Nevertheless, builders may face legal action if they do not meet the current standards. They may also face civil action from tenants who have fallen foul of the issues that leaky building syndrome causes.
At present, such ramifications are quite rare. However, if the problem is as widespread as the data suggests, legal action may become more common in the coming years.
Potential Solutions to the Problem
So, what solutions are there for the problem of leaky building syndrome? It will take a combination of regulation change and builders meeting higher standards. Those in the industry must do the following:
- Ensure the building code compliance of every material being used. This is particularly important for doors and windows, as these are often the most vulnerable materials. Both the materials used and the seals must protect against water ingress. Safetyline Jalousie’s louvre windows are a good example of this in action. They carry a Water Penetration Resistance rating of 800pa. Look for similar descriptions in all of the materials that you use.
- Be aware that the leaky building syndrome problem can arise from design faults. Account for it from the moment that you start designing a building. This also means that you face less chance of running into an issue that you have to fix once construction starts.
Furthermore, the following regulatory and industry changes may have an effect:
- Changes to the current building codes to account for water ingress more directly. Many argue that there aren’t enough regulations in place to ensure buildings remain watertight in severe conditions.
- Stricter enforcement of the building standards that are already in place. This is something that many in the industry are already calling for.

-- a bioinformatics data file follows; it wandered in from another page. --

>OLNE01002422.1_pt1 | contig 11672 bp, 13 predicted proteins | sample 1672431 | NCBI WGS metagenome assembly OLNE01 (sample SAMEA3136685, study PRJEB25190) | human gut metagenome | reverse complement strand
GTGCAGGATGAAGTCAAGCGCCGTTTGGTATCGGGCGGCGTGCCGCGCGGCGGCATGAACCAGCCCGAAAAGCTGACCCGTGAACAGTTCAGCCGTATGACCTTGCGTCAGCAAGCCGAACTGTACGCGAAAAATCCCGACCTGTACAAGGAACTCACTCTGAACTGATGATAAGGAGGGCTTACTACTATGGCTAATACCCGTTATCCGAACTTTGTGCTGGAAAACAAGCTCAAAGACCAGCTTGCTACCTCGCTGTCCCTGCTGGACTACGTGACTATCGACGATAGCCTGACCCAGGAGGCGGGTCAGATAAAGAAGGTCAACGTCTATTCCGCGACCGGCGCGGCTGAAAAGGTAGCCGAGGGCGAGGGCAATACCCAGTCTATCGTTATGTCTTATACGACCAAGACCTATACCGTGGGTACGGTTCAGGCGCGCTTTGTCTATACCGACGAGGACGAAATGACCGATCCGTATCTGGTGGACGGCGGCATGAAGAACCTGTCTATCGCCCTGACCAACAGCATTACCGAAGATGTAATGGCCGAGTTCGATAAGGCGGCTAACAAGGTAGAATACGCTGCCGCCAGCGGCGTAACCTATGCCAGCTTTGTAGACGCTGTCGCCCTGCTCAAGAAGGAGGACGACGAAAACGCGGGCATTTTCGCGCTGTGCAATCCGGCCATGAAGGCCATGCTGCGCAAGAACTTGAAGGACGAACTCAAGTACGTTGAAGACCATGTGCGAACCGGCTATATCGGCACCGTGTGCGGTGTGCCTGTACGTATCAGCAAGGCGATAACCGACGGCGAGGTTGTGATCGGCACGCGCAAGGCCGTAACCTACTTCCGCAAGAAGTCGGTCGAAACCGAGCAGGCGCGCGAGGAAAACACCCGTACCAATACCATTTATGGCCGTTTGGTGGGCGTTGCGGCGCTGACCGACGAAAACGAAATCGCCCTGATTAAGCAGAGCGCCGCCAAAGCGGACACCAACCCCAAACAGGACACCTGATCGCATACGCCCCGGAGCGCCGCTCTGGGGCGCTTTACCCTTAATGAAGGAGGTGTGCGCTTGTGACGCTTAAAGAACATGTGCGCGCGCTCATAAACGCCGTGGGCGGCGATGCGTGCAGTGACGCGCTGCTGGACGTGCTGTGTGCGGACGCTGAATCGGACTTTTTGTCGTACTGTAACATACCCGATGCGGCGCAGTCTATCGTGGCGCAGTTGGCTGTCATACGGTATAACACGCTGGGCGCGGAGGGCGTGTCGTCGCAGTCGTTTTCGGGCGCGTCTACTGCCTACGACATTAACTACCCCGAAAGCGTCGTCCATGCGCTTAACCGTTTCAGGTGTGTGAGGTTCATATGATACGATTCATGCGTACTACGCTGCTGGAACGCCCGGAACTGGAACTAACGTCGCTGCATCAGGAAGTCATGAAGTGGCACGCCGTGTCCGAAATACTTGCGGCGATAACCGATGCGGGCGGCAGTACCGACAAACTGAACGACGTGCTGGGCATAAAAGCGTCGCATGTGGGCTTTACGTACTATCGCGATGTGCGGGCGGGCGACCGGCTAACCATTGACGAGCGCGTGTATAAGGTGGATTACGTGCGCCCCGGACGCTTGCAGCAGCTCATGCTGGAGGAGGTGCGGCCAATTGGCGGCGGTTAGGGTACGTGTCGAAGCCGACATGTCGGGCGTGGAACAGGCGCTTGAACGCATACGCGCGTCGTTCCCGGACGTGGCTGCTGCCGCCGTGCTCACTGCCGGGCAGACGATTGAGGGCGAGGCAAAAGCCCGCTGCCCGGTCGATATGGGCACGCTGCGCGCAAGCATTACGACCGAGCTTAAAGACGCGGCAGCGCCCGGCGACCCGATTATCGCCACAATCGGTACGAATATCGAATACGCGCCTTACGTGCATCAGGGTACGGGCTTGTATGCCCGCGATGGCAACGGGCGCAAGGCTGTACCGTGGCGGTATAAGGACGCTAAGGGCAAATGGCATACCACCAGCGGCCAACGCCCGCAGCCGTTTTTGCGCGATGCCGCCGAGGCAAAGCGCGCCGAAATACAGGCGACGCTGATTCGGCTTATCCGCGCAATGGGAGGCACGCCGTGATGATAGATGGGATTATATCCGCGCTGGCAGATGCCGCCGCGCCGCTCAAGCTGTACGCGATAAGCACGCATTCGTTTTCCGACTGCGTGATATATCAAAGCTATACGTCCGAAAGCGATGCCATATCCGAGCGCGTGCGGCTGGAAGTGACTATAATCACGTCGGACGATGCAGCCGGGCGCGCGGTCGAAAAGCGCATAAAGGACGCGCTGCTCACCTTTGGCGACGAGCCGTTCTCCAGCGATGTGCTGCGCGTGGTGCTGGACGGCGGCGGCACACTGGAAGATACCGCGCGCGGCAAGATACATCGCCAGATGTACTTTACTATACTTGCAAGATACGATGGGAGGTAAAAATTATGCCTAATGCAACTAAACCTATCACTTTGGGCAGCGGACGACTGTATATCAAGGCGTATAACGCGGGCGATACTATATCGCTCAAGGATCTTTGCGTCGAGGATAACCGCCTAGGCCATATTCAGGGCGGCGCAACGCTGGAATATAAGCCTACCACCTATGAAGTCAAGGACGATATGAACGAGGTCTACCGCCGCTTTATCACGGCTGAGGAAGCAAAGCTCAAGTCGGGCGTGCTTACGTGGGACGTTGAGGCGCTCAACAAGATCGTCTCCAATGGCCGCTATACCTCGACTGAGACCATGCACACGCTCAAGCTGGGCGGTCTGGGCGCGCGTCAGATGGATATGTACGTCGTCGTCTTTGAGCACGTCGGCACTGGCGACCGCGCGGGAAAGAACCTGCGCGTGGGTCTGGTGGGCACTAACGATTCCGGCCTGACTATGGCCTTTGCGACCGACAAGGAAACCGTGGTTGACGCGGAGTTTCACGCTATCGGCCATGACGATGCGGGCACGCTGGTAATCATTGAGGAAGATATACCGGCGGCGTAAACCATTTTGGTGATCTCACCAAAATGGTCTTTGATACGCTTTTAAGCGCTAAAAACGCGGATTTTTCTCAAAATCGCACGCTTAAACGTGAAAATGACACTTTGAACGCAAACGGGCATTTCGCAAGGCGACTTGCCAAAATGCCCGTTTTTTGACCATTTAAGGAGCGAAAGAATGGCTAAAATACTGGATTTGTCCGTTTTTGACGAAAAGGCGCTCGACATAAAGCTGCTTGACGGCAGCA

- A slowdown in property development. This may not be possible while Australia’s population keeps growing. However, there is no denying that rushed construction is a cause of the leaky building syndrome problem.
Leaky building syndrome may not seem like it is a problem right now. But a lot of the data we have suggests that it is growing. If left unchecked, the issue could cost the industry billions of dollars. Moreover, civil suits could cost your company directly.
You need to prevent that from happening, which is why you need quality building materials. Safetyline Jalousie can provide compliant louvre windows for your projects. Just do the following to get started:
- Learn more about our windows technical specifications
- Read about some of our most recent projects
- Contact a Safetyline Jalousie business manager to know more about compliant louvre windows and quality building materials
1. Leaking buildings, mould and court battles: The dark side of the apartment boom – ABC News
2. Black Mold Symptoms and Health Effects – HGTV
3. Window & Glass Regulations – Build